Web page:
Wednesday, September 12, 2012

A Visit to a Campsite

When I was a little girl, I dreamed that all the water drained from South Watuppa Pond, leaving behind a wonderland of rocks that my family and I explored.  This dream came true, in a strange way, when the water level fell during the summer of 2010, revealing stone rows, old campsites, and manitous.
Here the water is draining from present-day South Watuppa Pond,  revealing stone rows. The large boulder in  the left foreground is at the end of an existing "wharf", and the view  is to the south, to the inlet where Sawdy Pond drains into the pond.   The falling water level has  also revealed the donations at the large turtle effigy. The curving edge of the donation pile is  artistic license.
The only way I can visit these sites as they were hundreds of years ago is through imagination and artwork
      A wigwam covered with straw mats stands near the north stone row at the west shore campsite.  The ambient glow from the sky reveals the hill to the north, while mist rises from Watuppa Pond. To the north stands a hill crowned by a large boulder.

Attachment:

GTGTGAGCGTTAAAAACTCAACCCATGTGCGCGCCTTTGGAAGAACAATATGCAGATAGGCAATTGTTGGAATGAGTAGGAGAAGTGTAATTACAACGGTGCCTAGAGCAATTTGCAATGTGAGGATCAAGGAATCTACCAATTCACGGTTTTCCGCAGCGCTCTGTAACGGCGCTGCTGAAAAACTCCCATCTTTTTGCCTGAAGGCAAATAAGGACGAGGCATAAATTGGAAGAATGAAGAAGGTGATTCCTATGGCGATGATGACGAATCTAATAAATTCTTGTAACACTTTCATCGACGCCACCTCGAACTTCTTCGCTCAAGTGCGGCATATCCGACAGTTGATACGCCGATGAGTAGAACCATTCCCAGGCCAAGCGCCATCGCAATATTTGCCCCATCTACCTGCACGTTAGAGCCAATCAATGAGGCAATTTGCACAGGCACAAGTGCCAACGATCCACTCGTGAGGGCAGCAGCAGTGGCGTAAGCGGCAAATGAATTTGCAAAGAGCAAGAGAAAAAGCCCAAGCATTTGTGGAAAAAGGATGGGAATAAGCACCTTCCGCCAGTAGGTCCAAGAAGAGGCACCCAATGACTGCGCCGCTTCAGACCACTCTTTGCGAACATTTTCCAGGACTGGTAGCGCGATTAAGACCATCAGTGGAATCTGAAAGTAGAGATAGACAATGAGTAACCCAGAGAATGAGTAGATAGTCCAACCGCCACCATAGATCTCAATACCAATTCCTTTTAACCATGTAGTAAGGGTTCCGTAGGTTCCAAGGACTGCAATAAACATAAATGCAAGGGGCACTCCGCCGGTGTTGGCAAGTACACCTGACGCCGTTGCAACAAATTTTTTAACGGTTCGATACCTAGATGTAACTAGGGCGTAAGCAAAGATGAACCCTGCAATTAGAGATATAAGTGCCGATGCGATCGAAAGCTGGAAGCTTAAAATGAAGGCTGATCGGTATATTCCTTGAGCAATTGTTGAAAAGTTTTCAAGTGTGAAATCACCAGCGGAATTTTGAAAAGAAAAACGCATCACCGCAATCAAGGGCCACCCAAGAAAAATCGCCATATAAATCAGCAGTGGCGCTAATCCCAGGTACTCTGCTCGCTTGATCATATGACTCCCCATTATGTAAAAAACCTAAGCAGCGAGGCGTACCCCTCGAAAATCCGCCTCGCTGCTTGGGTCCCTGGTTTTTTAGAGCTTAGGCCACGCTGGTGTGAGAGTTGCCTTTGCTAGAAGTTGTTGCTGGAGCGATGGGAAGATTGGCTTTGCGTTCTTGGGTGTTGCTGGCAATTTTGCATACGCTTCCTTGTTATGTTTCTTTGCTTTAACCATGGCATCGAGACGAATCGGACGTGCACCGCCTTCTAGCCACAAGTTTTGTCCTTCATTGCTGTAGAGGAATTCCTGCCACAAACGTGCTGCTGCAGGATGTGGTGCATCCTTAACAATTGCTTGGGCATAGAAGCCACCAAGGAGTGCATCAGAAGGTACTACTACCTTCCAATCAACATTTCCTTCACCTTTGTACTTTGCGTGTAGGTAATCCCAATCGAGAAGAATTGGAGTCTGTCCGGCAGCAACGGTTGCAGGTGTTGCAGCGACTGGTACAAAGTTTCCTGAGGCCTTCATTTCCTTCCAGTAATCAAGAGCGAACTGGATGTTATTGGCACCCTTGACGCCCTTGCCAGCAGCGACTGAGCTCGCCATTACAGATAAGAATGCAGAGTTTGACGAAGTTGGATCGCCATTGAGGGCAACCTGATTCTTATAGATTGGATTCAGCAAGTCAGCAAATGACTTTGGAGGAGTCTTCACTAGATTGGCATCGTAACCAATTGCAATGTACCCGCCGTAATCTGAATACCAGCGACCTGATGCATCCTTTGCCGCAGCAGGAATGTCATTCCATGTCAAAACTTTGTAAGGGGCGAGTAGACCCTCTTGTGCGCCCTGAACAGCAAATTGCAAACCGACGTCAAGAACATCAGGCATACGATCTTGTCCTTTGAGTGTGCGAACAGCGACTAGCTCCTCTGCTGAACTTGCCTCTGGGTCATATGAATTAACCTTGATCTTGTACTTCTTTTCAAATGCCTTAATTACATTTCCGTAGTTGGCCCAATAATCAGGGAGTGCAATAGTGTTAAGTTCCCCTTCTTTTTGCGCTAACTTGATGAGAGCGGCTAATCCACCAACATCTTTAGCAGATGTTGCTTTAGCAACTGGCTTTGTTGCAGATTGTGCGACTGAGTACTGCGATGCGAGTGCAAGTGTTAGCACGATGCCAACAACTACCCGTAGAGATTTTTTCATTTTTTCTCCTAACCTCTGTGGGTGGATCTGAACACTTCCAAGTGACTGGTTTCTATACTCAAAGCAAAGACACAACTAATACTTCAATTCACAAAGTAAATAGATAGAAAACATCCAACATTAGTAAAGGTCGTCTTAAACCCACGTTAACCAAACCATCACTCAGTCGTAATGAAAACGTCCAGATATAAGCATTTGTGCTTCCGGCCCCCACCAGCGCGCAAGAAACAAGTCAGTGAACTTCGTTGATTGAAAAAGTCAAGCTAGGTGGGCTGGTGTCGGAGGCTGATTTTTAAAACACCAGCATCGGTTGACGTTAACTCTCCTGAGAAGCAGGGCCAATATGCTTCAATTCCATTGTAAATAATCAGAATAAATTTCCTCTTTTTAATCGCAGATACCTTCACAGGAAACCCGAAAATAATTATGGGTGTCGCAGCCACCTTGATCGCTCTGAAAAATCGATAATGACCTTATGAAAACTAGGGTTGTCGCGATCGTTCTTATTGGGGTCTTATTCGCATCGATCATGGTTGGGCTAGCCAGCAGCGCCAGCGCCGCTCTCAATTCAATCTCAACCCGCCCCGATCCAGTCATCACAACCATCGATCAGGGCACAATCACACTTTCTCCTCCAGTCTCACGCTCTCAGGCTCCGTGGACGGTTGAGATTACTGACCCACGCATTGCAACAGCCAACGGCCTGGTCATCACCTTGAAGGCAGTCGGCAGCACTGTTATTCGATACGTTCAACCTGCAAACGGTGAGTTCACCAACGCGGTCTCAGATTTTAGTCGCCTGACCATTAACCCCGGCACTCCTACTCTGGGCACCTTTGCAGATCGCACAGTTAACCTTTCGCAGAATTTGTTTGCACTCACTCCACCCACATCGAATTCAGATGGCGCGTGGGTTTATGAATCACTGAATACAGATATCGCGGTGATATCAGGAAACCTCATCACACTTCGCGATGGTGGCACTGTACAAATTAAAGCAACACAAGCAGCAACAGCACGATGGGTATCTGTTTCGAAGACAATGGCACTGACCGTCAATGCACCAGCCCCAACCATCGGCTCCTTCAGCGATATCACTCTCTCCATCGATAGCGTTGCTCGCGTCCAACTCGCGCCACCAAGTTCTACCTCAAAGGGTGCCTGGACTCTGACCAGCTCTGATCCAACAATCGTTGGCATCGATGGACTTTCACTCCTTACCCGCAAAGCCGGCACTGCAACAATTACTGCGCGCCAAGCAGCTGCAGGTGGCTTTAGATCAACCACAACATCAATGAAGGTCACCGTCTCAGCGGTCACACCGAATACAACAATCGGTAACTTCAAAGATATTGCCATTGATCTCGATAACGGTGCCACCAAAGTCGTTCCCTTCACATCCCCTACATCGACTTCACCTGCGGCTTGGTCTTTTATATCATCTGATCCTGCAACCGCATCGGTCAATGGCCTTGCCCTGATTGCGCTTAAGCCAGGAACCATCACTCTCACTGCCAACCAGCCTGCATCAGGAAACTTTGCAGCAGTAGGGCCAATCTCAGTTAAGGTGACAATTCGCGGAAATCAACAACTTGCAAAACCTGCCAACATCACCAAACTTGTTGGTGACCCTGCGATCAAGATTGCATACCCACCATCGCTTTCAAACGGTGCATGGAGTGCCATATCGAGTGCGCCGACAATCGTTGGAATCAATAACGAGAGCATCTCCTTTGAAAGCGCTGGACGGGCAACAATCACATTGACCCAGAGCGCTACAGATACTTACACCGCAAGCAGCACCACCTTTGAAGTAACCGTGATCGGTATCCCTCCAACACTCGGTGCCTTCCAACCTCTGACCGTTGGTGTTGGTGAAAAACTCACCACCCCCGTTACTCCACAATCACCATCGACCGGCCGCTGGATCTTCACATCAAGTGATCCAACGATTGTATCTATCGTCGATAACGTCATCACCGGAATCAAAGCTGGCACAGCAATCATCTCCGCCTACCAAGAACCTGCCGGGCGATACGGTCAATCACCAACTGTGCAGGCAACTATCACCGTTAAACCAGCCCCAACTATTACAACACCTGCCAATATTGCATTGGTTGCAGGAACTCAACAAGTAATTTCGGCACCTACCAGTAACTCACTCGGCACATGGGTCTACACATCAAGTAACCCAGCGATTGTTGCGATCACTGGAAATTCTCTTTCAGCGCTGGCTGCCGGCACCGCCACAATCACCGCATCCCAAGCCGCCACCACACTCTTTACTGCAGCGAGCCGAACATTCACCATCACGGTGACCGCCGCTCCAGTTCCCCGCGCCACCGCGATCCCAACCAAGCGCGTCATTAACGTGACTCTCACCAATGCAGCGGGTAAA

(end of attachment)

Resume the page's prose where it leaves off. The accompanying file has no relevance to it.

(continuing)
The next morning, I sit on the floor of a wigwam and watch the sun rise in the east. I have removed the curtain from the doorway for a better view.

The large puddingstone is down by the shore. Under the benches are a small stone mortar, a birch bark box, baskets, and other household items. I enjoyed painting the dome-shaped Shotaye's Cave so much, I wanted to do the inside of a wigwam.

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